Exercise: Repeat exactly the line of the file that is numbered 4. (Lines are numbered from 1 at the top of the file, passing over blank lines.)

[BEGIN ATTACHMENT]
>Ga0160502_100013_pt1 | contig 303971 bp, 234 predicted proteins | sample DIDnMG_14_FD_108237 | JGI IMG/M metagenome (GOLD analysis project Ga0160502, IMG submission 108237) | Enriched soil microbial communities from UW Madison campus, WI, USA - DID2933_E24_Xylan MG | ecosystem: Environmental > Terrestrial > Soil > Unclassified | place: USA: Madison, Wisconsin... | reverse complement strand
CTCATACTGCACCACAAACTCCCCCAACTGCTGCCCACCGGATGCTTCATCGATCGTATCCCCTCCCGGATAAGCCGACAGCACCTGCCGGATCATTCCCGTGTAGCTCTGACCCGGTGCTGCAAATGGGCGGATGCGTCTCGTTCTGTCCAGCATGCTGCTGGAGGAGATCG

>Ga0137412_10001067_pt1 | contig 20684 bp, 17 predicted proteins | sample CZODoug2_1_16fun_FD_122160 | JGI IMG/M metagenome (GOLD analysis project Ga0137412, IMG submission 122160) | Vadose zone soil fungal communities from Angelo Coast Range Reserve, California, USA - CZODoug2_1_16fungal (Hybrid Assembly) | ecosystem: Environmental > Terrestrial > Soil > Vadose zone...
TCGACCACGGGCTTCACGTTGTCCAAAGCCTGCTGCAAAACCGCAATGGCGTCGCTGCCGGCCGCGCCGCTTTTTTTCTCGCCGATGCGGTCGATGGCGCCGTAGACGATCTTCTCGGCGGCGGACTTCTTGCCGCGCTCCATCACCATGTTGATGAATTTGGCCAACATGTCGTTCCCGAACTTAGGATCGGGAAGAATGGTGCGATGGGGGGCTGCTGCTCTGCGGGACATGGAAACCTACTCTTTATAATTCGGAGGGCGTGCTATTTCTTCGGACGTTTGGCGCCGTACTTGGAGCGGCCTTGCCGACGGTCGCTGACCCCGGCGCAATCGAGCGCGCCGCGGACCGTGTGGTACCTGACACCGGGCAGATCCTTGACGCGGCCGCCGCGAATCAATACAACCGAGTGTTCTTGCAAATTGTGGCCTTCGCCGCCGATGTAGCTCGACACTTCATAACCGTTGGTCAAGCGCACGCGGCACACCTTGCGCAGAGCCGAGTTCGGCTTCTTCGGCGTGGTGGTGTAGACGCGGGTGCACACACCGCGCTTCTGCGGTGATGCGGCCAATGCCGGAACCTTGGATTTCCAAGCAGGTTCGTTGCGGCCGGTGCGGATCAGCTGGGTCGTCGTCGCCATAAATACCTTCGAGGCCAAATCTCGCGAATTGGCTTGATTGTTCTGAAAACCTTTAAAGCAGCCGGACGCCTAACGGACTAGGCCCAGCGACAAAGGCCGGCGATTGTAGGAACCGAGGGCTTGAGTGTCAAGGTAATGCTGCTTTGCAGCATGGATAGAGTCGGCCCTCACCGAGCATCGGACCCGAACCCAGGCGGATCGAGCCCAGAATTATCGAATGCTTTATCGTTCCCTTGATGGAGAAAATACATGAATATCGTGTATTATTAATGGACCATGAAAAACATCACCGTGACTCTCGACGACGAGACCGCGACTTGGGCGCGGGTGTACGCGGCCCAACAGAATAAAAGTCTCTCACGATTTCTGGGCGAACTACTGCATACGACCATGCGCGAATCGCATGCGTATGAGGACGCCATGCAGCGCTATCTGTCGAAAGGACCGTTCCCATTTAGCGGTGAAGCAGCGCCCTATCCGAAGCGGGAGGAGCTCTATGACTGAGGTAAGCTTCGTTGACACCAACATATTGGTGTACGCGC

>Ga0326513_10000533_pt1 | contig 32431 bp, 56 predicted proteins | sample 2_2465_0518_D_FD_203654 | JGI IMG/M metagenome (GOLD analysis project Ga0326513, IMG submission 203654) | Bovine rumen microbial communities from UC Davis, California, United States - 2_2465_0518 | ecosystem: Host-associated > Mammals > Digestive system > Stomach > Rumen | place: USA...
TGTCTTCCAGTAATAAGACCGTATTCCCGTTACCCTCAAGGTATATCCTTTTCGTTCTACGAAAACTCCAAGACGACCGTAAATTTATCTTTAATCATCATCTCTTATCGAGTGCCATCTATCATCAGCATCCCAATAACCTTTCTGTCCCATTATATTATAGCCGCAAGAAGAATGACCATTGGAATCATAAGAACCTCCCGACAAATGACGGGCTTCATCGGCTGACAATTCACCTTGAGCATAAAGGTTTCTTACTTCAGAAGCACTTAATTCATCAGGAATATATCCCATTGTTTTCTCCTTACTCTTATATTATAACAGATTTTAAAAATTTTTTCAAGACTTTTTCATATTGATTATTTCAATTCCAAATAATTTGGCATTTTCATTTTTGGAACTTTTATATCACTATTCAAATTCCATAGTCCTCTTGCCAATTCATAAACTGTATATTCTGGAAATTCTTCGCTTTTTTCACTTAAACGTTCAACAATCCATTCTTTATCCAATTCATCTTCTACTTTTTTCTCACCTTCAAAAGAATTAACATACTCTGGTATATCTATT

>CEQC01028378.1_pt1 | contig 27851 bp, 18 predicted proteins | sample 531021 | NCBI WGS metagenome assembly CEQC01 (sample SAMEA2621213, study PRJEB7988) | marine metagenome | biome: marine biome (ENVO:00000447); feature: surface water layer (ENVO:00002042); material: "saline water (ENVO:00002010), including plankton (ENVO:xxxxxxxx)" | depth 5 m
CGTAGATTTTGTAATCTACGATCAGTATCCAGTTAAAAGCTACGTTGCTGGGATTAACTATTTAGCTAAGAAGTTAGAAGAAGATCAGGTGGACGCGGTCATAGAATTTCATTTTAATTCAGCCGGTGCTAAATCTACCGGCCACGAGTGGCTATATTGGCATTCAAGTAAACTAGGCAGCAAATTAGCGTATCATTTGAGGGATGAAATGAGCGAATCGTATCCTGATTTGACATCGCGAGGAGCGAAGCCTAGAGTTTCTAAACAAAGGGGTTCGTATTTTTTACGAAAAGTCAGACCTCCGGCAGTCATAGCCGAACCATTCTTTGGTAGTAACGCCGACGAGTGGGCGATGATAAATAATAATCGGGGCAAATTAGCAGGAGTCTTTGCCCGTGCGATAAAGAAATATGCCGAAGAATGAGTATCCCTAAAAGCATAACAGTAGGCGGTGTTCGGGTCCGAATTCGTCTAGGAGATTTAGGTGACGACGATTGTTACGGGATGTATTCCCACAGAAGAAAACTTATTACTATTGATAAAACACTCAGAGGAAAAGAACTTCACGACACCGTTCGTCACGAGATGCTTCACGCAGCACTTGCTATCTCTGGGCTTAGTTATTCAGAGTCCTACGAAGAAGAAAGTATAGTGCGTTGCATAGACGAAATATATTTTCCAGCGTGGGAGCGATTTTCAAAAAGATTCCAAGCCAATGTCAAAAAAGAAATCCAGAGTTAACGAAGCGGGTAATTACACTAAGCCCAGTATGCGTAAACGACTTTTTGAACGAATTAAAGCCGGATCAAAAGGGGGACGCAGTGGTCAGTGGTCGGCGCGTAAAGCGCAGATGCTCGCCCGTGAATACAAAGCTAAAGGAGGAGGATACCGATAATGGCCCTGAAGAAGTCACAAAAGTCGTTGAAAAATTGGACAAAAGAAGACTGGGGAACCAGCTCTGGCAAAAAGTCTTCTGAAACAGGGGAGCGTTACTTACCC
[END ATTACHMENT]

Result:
TCGACCACGGGCTTCACGTTGTCCAAAGCCTGCTGCAAAACCGCAATGGCGTCGCTGCCGGCCGCGCCGCTTTTTTTCTCGCCGATGCGGTCGATGGCGCCGTAGACGATCTTCTCGGCGGCGGACTTCTTGCCGCGCTCCATCACCATGTTGATGAATTTGGCCAACATGTCGTTCCCGAACTTAGGATCGGGAAGAATGGTGCGATGGGGGGCTGCTGCTCTGCGGGACATGGAAACCTACTCTTTATAATTCGGAGGGCGTGCTATTTCTTCGGACGTTTGGCGCCGTACTTGGAGCGGCCTTGCCGACGGTCGCTGACCCCGGCGCAATCGAGCGCGCCGCGGACCGTGTGGTACCTGACACCGGGCAGATCCTTGACGCGGCCGCCGCGAATCAATACAACCGAGTGTTCTTGCAAATTGTGGCCTTCGCCGCCGATGTAGCTCGACACTTCATAACCGTTGGTCAAGCGCACGCGGCACACCTTGCGCAGAGCCGAGTTCGGCTTCTTCGGCGTGGTGGTGTAGACGCGGGTGCACACACCGCGCTTCTGCGGTGATGCGGCCAATGCCGGAACCTTGGATTTCCAAGCAGGTTCGTTGCGGCCGGTGCGGATCAGCTGGGTCGTCGTCGCCATAAATACCTTCGAGGCCAAATCTCGCGAATTGGCTTGATTGTTCTGAAAACCTTTAAAGCAGCCGGACGCCTAACGGACTAGGCCCAGCGACAAAGGCCGGCGATTGTAGGAACCGAGGGCTTGAGTGTCAAGGTAATGCTGCTTTGCAGCATGGATAGAGTCGGCCCTCACCGAGCATCGGACCCGAACCCAGGCGGATCGAGCCCAGAATTATCGAATGCTTTATCGTTCCCTTGATGGAGAAAATACATGAATATCGTGTATTATTAATGGACCATGAAAAACATCACCGTGACTCTCGACGACGAGACCGCGACTTGGGCGCGGGTGTACGCGGCCCAACAGAATAAAAGTCTCTCACGATTTCTGGGCGAACTACTGCATACGACCATGCGCGAATCGCATGCGTATGAGGACGCCATGCAGCGCTATCTGTCGAAAGGACCGTTCCCATTTAGCGGTGAAGCAGCGCCCTATCCGAAGCGGGAGGAGCTCTATGACTGAGGTAAGCTTCGTTGACACCAACATATTGGTGTACGCGC